Learning Photography: Light Sources

by Sarah Cooper on August 8, 2008

Real estate agents are in a multi-faceted profession. It’s hard to be naturally fabulous at each of the roles you need to take on in order to do your job well. This career takes a lot of on the job training and a desire to keep learning and growing.

I am currently trying to relearn photography skills I’m sure I once had. In high school I used a manual 35mm Nikon and knew the basics. Then digital photography came along and for years I only had to point a camera in the right direction, push a button and *poof!* — there would be a picture of what I was seeing.

That’s not enough for me anymore. I hope it’s not enough for you either.

I’m guessing part of what you appreciate about Real Estate Shows is the emotional connection you can create between the viewer and the home. The moving images combined with the music and your text … it’s nearly magical. People feel an attraction and want to learn more. Your pictures are the most vital ingredient. Make them count.

I’d like to share what I’m learning with you. If you have a camera that will allow you to manually select options, I hope you’ll find this helpful. If not, I hope it will still help you to think about how you’re setting up each shot to make it the best it can be. And don’t worry, I believe in keeping things super simple. Really.

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Our first lesson will be light settings. Digital cameras normally come preset for daylight conditions. If you really are outside on a sunny day, this will be perfect. If not, your pictures may be less than ideal.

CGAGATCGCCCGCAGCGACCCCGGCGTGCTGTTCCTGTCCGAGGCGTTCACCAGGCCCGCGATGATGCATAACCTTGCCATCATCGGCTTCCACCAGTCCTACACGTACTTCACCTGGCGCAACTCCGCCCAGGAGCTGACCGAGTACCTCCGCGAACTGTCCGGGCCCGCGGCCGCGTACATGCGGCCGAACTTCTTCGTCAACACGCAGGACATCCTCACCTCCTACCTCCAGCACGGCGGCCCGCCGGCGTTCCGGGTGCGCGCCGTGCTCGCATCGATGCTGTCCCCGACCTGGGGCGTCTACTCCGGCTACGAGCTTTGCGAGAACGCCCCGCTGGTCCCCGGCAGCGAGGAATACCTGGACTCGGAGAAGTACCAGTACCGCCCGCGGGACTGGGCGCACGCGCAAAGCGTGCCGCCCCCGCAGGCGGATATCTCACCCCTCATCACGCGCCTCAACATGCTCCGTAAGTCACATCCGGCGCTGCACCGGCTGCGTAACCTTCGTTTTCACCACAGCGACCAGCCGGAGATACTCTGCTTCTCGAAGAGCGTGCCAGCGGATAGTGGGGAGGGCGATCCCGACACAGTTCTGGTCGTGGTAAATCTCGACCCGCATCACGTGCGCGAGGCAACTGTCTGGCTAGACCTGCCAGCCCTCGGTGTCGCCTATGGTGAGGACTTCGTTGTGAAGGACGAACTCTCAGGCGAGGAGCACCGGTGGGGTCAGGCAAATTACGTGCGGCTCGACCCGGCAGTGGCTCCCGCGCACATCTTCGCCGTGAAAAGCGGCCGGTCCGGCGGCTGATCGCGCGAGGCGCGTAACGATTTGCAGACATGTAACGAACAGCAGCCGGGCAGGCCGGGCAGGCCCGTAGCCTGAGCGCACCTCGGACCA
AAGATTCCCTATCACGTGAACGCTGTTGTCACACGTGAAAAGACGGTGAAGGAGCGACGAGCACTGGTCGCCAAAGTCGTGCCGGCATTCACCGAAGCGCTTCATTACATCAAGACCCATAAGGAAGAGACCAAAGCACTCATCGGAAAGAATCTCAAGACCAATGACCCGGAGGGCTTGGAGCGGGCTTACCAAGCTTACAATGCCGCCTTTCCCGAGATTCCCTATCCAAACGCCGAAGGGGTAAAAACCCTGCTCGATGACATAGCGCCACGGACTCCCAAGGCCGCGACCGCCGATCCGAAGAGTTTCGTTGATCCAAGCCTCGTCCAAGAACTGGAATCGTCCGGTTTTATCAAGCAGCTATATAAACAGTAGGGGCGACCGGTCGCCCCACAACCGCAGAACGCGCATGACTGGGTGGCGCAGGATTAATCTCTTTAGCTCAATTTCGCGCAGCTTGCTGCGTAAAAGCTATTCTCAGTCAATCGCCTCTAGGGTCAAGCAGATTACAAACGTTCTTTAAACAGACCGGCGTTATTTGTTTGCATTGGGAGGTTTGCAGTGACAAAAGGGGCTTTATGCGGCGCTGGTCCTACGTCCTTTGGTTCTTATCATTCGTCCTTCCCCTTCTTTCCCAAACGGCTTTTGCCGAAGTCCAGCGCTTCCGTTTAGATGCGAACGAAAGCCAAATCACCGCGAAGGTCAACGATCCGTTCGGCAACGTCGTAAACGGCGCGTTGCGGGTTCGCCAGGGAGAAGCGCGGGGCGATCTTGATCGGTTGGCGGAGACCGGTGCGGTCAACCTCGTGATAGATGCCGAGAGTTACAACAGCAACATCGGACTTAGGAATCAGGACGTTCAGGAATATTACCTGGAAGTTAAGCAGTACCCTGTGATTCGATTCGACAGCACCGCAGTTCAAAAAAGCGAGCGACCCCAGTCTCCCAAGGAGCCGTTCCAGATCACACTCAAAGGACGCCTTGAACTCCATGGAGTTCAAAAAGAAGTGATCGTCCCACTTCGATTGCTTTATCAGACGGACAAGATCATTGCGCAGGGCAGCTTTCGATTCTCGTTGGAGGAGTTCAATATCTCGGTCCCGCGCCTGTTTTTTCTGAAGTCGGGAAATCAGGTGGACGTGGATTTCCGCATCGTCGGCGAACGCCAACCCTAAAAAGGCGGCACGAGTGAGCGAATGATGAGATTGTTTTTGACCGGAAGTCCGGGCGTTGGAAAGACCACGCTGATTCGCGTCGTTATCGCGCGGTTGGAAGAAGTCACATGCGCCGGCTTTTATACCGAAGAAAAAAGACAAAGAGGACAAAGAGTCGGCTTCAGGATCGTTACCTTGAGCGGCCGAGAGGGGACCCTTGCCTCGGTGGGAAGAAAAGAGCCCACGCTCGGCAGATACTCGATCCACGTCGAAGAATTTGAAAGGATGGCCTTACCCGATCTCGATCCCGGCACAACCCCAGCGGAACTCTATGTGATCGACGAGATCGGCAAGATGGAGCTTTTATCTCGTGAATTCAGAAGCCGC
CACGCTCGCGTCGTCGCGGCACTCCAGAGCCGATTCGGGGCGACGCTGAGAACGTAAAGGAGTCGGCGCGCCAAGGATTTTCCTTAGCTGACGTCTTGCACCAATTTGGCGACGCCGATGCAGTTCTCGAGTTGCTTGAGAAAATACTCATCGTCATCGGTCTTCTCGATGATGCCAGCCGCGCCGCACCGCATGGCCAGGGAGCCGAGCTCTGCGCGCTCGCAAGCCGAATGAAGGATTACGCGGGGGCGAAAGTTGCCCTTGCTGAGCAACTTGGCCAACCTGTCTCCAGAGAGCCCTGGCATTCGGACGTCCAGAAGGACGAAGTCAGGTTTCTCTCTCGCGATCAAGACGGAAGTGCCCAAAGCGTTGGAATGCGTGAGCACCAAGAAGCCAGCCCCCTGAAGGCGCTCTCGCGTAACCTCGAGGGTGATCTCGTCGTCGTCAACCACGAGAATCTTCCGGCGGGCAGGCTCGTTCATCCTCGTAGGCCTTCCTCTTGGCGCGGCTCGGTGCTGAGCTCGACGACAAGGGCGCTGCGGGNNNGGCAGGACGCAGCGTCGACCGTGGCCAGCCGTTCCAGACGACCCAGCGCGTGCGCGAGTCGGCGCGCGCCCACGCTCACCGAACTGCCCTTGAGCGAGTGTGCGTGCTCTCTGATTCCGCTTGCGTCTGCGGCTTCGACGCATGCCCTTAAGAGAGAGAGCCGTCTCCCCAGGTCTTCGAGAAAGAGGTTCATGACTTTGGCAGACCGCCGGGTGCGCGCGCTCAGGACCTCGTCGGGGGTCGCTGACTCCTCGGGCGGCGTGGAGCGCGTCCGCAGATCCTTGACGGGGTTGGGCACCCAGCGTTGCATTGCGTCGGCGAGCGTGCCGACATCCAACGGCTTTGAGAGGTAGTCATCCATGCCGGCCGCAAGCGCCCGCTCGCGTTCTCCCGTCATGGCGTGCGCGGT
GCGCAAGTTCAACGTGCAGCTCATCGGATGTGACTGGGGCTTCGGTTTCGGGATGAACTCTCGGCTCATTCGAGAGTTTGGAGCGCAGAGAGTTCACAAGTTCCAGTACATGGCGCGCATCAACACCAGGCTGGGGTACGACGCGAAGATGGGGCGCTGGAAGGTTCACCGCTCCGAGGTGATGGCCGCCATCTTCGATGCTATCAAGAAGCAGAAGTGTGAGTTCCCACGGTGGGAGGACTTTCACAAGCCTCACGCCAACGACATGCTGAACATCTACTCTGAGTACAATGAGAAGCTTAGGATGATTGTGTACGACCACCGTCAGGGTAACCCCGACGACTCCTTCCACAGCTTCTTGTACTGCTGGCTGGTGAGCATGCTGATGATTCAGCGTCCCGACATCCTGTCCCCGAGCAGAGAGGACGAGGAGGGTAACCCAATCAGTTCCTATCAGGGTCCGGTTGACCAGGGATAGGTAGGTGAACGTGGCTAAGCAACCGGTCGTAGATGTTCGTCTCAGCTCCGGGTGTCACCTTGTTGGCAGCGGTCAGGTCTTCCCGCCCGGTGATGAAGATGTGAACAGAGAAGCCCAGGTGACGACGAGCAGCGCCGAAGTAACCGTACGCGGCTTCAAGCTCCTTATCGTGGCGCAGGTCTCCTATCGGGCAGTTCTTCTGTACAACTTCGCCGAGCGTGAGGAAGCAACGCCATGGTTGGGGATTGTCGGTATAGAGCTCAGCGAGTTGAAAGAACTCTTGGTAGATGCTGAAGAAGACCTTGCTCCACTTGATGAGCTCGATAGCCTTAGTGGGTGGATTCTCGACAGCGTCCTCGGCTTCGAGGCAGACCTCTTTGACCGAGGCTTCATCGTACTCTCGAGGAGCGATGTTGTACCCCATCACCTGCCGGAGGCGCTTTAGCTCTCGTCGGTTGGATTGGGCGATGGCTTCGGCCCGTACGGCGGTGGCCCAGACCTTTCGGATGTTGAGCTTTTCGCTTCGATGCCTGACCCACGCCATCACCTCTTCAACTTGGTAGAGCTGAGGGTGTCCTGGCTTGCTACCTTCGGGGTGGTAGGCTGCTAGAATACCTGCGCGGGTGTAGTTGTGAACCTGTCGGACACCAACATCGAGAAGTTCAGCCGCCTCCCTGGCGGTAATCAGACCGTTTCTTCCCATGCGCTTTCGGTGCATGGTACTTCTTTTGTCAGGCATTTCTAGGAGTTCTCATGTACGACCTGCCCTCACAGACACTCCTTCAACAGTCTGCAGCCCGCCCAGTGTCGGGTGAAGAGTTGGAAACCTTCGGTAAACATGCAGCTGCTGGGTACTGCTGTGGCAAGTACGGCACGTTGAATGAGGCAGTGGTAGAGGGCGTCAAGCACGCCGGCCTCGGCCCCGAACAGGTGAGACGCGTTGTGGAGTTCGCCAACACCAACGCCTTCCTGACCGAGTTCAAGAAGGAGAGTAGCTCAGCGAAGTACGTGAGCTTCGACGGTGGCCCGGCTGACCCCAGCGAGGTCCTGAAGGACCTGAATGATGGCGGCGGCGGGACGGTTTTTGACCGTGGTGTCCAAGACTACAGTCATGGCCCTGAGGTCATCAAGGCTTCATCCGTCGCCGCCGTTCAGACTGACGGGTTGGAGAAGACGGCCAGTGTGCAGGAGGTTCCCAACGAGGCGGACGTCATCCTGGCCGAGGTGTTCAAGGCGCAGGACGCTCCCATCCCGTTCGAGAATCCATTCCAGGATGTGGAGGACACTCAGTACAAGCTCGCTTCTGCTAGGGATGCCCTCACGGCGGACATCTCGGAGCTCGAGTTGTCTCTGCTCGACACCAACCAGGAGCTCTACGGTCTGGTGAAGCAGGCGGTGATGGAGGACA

Your camera will probably let you select from light sources such as sunlight, tungsten, overcast outdoor, fluorescent and flash. Peek in your camera’s manual so that you know how to find this and choose the setting you want. (It’s OK, manuals aren’t all that scary — just a peek!)

Here are a couple pictures I took to illustrate how my camera (Canon Powershot SX100 IS) sees light. Both pictures are of a glass paperweight lit from below with a night light bulb. When I use the Auto setting (remember, preset for daylight) the light is very yellow:

Learning Light Settings

When I adjust my light settings to tell my camera the light source is a tungsten bulb, it will automatically correct the light to be truer to what my own eyes see in real life and expect from the photograph:

Learning Light Settings

Remember that you do NOT have to use the setting that corresponds to the light source just because your camera says it’s right. Taking a photograph of a cozy family room using the sunlight setting will add yellow and give the light a warm glow. This incorrect setting might present exactly the feeling you’re trying to share with your viewer. But in the same home, you may want a photograph of the kitchen’s gleaming stainless steel appliances and glossy granite counters in very crisp, true to life lighting. In that case you may want to use the tungsten setting to add a little blue and provide balance. I am giving you permission to experiment with the settings and find what works for you — it is really OK to play here!

One of the most fabulous features of your digital camera is that you can take and delete pictures over and over again. Don’t be afraid to try it and see what works. Take MANY pictures of your listings — you can upload all you like to the Additional Photos section of your Real Estate Show!

Next lesson, shutter speed. It’s more interesting than it sounds. Trust me.

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